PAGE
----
So, basically the movie looks like a typical generic teenage RomCom – nothing wrong with that. Themes like the one from “She’s All That” and “Mean Gilrs” have been copied a million times for a simple reason: they work. I’m not one to judge them for that and quite honestly I would watch it for the simple reason that it has Robbie Amell in it, but that doesn’t change the fact that it’s not the book.

Warning: from here on there will be Spoilers for the book (and possibly the movie)!

The DUFF by Kody Keplinger is about Bianca Piper, a cynic girl who deals with her problems by entering into a closeted enemies-with-benefits relationship with the person she hates the most: Wesley Rush. She starts avoiding her friends and bottles up her emotions which inevitably leads to a lot of chaos. Despite what the trailer suggests, the story is a lot deeper and deals with multiple issues that not only teens are confronted with. Here are some of the major differences I’ve spotted:

  • Bianca doesn’t come to Wesley for help. She despises him and solely uses him as a means of escape, well until it turns into something else. It’s different than in the movie though. She doesn’t want to change her appearance, or herself in general, to make anyone like her and he doesn’t fall for her just because she’s slowly changing for the better, but because they have a genuine connection. Bianca knows that for the people who really care about her, she doesn’t have to pretend.
  • I have no idea who Bella Thorne is supposed to be. There is no mean girl in the story. Of course there are the obligatory bitchy cheerleaders, but not a particular mean girl who rules the school. Was that really necessary to add?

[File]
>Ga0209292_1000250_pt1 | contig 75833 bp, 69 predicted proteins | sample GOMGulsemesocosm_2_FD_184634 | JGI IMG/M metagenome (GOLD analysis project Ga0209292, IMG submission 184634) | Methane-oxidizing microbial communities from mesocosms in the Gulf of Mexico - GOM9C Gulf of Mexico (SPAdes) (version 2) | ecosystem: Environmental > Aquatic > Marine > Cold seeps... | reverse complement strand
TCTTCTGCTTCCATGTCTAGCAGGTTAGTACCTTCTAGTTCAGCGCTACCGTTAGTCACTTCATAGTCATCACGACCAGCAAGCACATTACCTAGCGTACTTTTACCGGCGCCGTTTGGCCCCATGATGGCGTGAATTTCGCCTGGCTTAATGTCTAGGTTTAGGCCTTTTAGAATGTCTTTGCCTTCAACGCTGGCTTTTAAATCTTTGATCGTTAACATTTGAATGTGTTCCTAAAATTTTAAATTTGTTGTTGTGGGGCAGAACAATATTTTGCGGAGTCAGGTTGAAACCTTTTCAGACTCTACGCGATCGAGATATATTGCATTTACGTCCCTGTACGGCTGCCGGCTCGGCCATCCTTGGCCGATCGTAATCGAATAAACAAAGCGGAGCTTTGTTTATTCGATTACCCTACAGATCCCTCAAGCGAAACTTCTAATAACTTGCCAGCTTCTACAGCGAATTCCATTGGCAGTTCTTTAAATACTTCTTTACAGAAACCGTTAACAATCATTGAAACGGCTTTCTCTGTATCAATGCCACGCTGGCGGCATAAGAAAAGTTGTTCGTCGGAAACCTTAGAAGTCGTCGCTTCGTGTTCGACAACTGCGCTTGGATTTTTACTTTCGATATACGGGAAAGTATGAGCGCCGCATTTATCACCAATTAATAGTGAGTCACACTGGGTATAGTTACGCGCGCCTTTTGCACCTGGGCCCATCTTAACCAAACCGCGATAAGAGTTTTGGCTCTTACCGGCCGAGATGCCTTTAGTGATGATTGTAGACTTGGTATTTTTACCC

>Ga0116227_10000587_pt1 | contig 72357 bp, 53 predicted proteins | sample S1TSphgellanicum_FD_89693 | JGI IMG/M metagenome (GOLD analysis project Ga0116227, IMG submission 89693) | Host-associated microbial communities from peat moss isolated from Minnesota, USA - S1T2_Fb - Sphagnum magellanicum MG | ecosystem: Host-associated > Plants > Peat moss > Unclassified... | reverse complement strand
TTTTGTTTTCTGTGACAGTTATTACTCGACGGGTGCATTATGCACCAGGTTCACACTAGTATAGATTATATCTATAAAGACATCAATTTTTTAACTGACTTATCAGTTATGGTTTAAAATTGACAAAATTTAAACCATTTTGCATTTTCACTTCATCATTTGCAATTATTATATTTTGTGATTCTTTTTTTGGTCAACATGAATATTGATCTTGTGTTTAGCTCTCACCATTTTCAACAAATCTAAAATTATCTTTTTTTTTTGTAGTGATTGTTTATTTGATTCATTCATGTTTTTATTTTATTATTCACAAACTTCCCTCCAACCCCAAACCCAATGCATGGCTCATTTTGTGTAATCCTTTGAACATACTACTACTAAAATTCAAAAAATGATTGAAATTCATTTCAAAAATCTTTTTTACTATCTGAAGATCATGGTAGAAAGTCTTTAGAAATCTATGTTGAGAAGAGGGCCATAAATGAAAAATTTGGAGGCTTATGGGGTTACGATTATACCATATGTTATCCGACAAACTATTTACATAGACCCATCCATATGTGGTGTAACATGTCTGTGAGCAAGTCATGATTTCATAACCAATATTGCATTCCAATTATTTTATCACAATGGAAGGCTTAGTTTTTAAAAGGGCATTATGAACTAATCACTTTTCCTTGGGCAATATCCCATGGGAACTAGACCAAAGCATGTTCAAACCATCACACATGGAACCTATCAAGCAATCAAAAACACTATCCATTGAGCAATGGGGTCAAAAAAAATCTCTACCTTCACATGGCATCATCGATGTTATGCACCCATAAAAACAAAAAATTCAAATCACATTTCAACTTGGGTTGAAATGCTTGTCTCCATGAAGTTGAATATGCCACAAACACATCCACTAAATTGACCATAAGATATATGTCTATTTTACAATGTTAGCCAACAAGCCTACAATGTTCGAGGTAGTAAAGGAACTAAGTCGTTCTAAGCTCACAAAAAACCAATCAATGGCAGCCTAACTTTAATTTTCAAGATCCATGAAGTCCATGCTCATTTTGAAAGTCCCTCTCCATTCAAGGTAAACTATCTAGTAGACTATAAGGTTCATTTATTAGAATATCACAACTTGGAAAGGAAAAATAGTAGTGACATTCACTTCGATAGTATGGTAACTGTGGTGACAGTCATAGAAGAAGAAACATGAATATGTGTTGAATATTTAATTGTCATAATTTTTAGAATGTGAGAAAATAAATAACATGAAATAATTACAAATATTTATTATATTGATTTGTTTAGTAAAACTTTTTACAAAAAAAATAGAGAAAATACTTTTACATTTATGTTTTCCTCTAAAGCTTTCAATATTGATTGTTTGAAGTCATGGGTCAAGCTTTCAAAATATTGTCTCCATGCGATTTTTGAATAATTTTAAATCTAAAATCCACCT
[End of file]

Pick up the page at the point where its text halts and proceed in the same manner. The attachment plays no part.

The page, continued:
• There is some hope in me that they will deal with the family issues of the characters in the movie, even though it doesn’t look like it from what I could tell from the trailer. But I thought it was important to have Bianca’s father’s alcoholism and her mother being away all the time as well as Wesley’s judgmental grandmother, his sweet little sister and so on in the book. The cast list doesn’t really reassure me though … we’ll see.
  • The movie makes it look like the goal of it all is to make Bianca datable for prom – she doesn’t even go to prom! Neither does she go to the Homecoming or any other school dance, because they just aren’t her thing. There better not be some big showdown at prom …
  • The Nest just doesn’t exist. Seems sad to me, since I really wanted to see Joe.
  • I suppose there will be a lot less sex in the movie. Just an educated guess.